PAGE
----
The jury continues to deliberate. Do we?
There are important questions about just how Kermit Gosnell managed to snip necks and collect the remains of babies in jars around his filthy clinic. But the one we can not run away from is the one Robert P. George asked after watching the Fox News hour-long special on Gosnell this weekend: “How can it be that killing a baby inside the womb is perfectly acceptable while killing the very same baby (or even a baby that is a few days or even weeks younger) outside the womb is first-degree murder?”
George admits to being of a similar mindset as Gosnell:
Gosnell can’t understand how it can be that he is facing prison and possibly even the death penalty for killing the babies whose necks he snipped after they “precipitated” (i.e., emerged from the womb.) The women who came into his clinic came in to have the babies they were carrying killed. That was the point of the exercise. “Terminating” the babies’ lives was the service he offered and performed. Had he killed the babies while they were still in their mothers’ bodies (by, for example, inserting a needle to inject a poison into their tiny hearts) that would not have been a crime. He merely would have been assisting his patients in exercising what the Supreme Court deems a constitutional right. So why, he would like to know, is he being prosecuted for killing the same babies moments later after they precipitated? I must admit that I am no less puzzled by that question than Gosnell is.
Of course, George believes “we should not permit the killing of babies inside or outside the womb.” He writes:
A baby’s status as a precious member of the human family, possessing profound, inherent, and equal dignity, does not depend on something as morally arbitrary as his or her location. But if we permit the Gosnells of the world to kill babies inside the womb, it seems odd to charge them with murder for killing them outside the womb. This is especially true in view of the fact that inducing delivery and then killing babies marked for “termination” eliminates the risk to women involved in the common abortion practice of dismembering babies inside the womb and removing their severed body parts.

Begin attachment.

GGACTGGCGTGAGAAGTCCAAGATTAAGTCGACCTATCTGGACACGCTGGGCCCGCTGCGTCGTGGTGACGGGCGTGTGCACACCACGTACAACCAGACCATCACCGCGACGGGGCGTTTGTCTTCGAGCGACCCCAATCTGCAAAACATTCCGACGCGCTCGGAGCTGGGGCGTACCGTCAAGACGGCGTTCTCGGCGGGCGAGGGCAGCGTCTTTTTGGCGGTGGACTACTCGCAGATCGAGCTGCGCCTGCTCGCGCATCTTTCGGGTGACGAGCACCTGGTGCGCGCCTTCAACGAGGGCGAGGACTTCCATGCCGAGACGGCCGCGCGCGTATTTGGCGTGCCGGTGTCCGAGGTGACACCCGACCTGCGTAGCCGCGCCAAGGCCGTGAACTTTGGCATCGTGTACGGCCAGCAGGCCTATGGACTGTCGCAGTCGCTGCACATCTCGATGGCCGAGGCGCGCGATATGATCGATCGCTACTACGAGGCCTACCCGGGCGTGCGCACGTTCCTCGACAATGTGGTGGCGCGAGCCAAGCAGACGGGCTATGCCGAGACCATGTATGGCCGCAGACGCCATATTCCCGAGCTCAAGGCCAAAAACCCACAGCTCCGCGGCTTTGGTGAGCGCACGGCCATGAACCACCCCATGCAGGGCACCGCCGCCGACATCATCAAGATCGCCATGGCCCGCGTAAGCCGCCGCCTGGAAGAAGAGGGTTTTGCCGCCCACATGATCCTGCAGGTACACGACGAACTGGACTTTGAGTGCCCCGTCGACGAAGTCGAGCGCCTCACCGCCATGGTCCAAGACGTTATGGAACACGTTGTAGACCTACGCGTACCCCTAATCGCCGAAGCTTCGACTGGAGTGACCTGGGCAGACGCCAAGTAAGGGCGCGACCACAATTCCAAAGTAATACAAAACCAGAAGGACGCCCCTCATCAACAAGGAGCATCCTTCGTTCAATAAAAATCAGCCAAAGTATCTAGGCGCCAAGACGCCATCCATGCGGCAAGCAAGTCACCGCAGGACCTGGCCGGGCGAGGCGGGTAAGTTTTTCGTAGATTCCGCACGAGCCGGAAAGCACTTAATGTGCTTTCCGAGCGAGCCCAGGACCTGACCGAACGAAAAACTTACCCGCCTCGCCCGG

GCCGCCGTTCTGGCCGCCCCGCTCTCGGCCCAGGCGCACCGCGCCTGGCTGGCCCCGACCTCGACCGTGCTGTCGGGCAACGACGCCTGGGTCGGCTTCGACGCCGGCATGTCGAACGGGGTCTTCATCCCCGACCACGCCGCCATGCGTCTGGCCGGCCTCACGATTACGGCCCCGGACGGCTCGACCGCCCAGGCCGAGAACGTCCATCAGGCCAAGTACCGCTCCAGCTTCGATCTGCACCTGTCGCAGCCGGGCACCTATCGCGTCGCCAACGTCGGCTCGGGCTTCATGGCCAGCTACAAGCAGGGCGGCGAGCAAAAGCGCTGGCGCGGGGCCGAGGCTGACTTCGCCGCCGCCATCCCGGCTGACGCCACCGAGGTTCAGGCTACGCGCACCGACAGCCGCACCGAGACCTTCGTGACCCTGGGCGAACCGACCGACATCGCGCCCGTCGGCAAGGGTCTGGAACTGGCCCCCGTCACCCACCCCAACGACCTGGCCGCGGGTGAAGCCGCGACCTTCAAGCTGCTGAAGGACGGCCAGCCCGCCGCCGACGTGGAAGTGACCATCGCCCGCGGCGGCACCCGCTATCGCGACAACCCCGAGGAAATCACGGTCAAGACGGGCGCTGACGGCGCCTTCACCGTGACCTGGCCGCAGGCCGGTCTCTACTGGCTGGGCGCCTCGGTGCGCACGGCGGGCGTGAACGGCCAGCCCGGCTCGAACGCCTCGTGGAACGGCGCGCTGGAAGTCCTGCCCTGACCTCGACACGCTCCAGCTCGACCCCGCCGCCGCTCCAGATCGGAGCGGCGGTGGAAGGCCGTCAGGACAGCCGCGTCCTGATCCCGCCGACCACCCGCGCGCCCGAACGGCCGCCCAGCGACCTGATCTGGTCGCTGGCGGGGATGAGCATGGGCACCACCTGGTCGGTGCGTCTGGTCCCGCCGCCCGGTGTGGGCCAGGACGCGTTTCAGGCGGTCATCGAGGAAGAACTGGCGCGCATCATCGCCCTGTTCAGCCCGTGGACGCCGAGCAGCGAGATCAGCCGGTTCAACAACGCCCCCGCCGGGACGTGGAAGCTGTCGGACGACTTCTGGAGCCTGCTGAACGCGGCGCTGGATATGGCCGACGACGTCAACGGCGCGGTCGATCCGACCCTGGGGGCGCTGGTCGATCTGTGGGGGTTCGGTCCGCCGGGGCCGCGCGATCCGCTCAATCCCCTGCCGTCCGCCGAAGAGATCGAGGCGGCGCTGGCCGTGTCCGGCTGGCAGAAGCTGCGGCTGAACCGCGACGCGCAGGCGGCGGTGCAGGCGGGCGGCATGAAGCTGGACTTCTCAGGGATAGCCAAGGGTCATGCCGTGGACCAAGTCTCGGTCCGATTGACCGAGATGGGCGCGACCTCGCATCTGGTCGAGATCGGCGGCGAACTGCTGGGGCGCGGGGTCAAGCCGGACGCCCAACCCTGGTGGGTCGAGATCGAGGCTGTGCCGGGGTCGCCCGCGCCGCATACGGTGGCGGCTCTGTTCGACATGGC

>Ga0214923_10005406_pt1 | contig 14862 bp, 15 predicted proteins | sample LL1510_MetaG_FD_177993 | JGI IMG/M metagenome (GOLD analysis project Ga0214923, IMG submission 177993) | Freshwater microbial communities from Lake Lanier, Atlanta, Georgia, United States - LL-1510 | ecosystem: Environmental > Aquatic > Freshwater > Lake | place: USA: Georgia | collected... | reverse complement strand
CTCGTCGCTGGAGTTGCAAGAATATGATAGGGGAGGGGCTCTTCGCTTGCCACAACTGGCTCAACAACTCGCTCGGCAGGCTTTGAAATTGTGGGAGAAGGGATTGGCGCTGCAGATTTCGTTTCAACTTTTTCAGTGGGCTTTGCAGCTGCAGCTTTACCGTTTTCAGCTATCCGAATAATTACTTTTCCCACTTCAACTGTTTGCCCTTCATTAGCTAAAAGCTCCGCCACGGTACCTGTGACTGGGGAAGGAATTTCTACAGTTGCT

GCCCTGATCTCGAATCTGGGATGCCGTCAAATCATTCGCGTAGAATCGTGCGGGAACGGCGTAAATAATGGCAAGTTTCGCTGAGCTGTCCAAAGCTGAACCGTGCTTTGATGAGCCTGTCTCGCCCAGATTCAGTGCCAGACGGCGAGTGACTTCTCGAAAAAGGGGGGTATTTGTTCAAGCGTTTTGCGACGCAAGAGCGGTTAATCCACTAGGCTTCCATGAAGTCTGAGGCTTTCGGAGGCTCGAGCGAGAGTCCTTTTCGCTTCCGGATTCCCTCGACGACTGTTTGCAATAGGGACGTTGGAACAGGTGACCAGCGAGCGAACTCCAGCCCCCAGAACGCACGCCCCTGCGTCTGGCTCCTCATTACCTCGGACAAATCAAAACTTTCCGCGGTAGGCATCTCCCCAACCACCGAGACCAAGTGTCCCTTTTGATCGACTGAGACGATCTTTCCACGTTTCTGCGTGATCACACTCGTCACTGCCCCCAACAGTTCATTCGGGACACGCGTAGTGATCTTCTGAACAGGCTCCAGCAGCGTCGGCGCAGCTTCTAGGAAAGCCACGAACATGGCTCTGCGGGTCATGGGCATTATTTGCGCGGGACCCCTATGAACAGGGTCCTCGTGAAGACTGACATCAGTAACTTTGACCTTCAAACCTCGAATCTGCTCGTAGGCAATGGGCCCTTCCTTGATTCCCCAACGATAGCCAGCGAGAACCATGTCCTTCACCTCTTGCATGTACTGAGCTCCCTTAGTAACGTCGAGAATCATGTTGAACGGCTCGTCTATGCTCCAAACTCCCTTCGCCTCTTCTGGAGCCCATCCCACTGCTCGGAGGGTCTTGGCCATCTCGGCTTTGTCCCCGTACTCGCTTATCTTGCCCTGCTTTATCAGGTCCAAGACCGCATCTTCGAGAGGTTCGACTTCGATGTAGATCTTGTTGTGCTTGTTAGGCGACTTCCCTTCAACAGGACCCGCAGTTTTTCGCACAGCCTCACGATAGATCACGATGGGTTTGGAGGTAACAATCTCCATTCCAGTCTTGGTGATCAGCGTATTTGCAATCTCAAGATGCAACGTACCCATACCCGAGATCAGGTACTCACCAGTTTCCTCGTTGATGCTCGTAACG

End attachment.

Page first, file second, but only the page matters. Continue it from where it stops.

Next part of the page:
Kirsten Powers writes:
One of the bodies discovered in the raid of the clinic was of a 22-week-old baby with a surgical incision on the back of her neck, which penetrated the first and second vertebrae. The only thing that would make her death illegal would be if Gosnell failed to finish her off in her mother’s womb.
Does that statement make you uncomfortable? Good.
What we need to learn from the Gosnell case is that late-term abortion is infanticide. Legal infanticide. That so many people in the media seem untroubled by the idea that 12 inches in one direction is a “private medical decision” and 12 inches in the other direction causes people to react in horror, should be troubling. Indeed, Gosnell’s defense attorney Jack J. McMahon has relied on the argument that Gosnell killed the babies prior to delivering them, therefore he is not guilty of murder. His exact words were: “Every one of those babies died in utero.”
Gosnell is accused of aborting infants past the 24-week limit in Pennsylvania. But those same deaths — if done in utero — would have been perfectly legal in many states with sometimes abused health exceptions, which can include the elastic category of “mental distress.”
. . .
Medical advances since Roe v. Wade have made it clear to me that late-term abortion is not a moral gray area, and we need to stop pretending it is. No six-months-pregnant woman is picking out names for her “fetus.” It’s a baby. Let’s stop playing Orwellian word games. We are talking about human beings here.
How is this OK? Even liberal Europe gets this. In France, Germany, Italy, and Norway, abortion is illegal after 12 weeks. In addition to the life-of-mother exception, they provide narrow health exceptions that require approval from multiple doctors or in some cases going before a board. In the U.S., if you suggest such stringent regulation and oversight of later-term abortions, you are tarred within seconds by the abortion rights movement as a misogynist who doesn’t “trust women.”
She ends with:
I cannot legitimately say I am a person who cherishes human rights—the animating issue of my life and a frequent topic of my writing—and remain silent about our country’s legally endorsing infanticide.
I simply have to believe we are better than this.